Headline, June 06 2022/ ''' '' BEMOAN ARTIFICIAL BEAUTY* '' '''


 BEAUTY* '' '''

THE COST OF ARTIFICIAL BEAUTY : AUTHORITIES intervene as filters, AI enhancers trigger mental health problems. Everyone has them : pimples, pores, skin impurities. These so-called flaws are the most normal thing in the world.

But not on social media, where virtually every influencer seems to smile back at users with perfect hair, smooth skin and gleaming white teeth. The market for face filter programs is booming, and what they can do has become increasingly sophisticated in recent years.

Everything is possible, from minor corrections such as smoother skin and thicker eyebrows to completely changing a person's facial structure.

 ' Student Look, Bold Glamour ' : The FaceTune app by Israeli company Lightricks has more than 200 million downloads, and competitors like YouCam Makeup from Taiwan and BeautyPlus from Singapore have each seen more than 100 million downloads.

Just a few years ago, only photographs could be enhanced. But now people can change their appearance in videos in such sophisticated and  comprehensive way that the image processing is hardly detectable.

TWO new filters on TikTok caused quite a stir in early March. With the help of artificial intelligence, the ''Teenage Look'' filter makes people look younger, and the Bold Glamour filter transforms the face according to idealized beauty standards -giving it fuller lips, brighter eyes, a slimmer nose and flawless skin.

With earlier versions of these filters, changes were revealed by the glitches that occurred when subjects move their heads quickly or waved a hand in front of their face. But the latest new filters seem to be glitch-proof.

These filters also enforce a uniform beauty ideal in which black skin is generally lightened, white skin appears rosier and prominent noses are narrowed. 

" This aesthetic appeal is definitely problematic to see, because many stereotypes are condensed in the filters,'' said Katja Gunkel, a cultural studies professor at the Goethe University in Frankfurt who specializes in digital culture and consumer aesthetics.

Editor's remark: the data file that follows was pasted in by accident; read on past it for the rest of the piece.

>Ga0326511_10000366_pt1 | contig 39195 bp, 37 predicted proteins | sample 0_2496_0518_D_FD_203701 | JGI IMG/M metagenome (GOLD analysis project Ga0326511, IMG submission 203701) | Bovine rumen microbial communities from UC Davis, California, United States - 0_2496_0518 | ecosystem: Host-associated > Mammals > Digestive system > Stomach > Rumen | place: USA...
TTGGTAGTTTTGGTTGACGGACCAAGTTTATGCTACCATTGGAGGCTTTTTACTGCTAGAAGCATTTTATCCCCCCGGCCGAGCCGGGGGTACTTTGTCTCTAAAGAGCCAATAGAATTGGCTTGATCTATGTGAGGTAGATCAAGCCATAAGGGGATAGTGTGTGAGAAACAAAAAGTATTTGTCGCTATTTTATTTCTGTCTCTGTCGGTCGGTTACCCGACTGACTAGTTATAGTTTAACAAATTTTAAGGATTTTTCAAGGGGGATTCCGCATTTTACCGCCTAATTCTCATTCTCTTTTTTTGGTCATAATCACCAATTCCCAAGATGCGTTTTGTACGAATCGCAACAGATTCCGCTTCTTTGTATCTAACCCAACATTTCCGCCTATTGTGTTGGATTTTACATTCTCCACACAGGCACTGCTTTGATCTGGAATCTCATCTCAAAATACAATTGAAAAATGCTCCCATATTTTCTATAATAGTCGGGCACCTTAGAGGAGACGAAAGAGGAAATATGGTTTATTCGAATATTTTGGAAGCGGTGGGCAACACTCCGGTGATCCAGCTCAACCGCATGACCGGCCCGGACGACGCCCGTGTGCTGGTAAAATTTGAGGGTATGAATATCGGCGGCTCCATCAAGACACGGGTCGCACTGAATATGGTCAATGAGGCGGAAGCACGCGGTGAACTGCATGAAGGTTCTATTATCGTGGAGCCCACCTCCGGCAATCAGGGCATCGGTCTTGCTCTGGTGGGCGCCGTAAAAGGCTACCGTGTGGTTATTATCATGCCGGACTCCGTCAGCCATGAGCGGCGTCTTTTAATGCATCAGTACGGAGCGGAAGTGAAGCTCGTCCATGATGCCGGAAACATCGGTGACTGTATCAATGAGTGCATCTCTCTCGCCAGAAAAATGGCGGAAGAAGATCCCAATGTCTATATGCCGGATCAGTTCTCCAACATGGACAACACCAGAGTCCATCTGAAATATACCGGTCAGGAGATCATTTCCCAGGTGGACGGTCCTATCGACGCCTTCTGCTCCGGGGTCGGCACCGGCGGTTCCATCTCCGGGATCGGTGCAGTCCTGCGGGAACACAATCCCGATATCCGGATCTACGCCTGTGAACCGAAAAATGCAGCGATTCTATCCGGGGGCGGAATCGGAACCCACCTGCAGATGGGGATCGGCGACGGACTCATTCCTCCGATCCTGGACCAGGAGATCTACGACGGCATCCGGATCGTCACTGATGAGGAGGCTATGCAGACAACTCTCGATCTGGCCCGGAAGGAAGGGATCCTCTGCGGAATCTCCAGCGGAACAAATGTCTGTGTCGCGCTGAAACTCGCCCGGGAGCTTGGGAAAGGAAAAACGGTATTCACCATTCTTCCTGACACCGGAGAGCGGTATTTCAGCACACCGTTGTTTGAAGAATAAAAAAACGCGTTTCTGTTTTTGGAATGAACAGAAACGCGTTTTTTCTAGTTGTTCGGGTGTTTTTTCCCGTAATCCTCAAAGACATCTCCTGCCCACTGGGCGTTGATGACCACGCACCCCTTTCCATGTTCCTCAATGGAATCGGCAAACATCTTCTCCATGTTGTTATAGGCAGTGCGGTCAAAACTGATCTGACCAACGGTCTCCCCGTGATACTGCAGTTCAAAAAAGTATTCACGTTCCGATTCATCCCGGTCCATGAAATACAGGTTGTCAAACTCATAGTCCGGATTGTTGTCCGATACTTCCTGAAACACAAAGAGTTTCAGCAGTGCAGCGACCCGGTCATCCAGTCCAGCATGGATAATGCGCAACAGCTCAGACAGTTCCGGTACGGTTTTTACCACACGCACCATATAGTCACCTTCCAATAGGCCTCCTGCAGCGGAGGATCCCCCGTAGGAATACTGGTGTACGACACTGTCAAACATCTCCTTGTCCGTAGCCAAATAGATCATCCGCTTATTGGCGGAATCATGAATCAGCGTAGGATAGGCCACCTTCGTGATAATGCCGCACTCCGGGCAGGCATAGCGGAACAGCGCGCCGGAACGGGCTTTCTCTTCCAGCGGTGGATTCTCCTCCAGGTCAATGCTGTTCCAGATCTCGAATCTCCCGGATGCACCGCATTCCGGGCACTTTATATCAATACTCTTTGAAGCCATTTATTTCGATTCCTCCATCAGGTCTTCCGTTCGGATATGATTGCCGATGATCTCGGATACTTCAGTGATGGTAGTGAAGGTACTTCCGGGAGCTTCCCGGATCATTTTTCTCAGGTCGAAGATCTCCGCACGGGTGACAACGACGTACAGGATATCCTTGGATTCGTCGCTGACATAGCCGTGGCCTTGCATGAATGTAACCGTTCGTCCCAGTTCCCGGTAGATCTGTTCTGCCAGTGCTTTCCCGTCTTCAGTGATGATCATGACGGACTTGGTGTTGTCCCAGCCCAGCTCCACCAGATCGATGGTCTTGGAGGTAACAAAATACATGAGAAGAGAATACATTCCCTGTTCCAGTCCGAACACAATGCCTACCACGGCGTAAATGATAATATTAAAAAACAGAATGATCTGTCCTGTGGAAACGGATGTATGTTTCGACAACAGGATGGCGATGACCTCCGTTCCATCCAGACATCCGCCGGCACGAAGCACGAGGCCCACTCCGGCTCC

The technology is brand new, she added, but the cliches about various roles that it serves are outdated.

'' There are mainly highly problematic filters available for everyone and, of course, there's also an enormous pressure to conform that goes along with this,'' she said.

' Depression and dysmorphia ' : These apps can have serious psychological consequences for users. Two-thirds of young people feel pressured by beauty standards on social networks, according to a study by the British YMCA. 

Another survey by the British youth organization  Girlguiding reported that around a third of all girls between the ages of 11 and 21 would no longer post an unedited photo of themselves.

'' It's a game with the devil,'' said German YouTuber Silvi Carlsson, who speaks out against beauty filters in her videos. '' As soon as we appear publicly with the filters, we get positive feedback in the form of hearts and likes. We feel accepted and the dopamine flows.

But what happens when people then go out among their fellow human beings without filters, revealing their pimples, pigmentation spots or dark under-eye circles, she asked.

'' We're trained by social media to present a perfect self to the outside world,'' Carisson said. '' It breaks us down. ''

The resulting medical condition now has its own name : Selfie or Snapchat dysmorphia. The more filtered selfies become the norm, the more many people's self-esteem is affected.

The feeling of failing to embody the demand of these beauty ideals even trigger depression, according to the scientific journal JAMA Facial Plastic Surgery.

' Legislative Intervention ' : In response, several countries have undertaken legislative measures to regulate filter usage. In Norway and Israel, photos that have been manipulated by filters must now be labeled as soon as they are used for advertising on social networks.

A draft law in France also aims to enact similar regulations for photos and video recordings, with influencers facing fines of up to Euro 300,000 or six months in prison for violations. Regulations are also already being discussed in the UK.

The Honour and Serving of the Latest Global Operational Research on AI enhancers, beauty and social media, continues. The World Students Society thanks author DW.

With respectful dedication all the YouTubers, and then Students, Professors and Teachers of the world. See Ya all prepare for Great Global Elections on The World Students Society - the exclusive ownership of every student in the world :

wssciw.blogspot.com and Twitter - !E-WOW! - The Ecosystem 2011 :

Good Night and God Bless

SAM Daily Times - the Voice of the Voiceless


Post a Comment

Grace A Comment!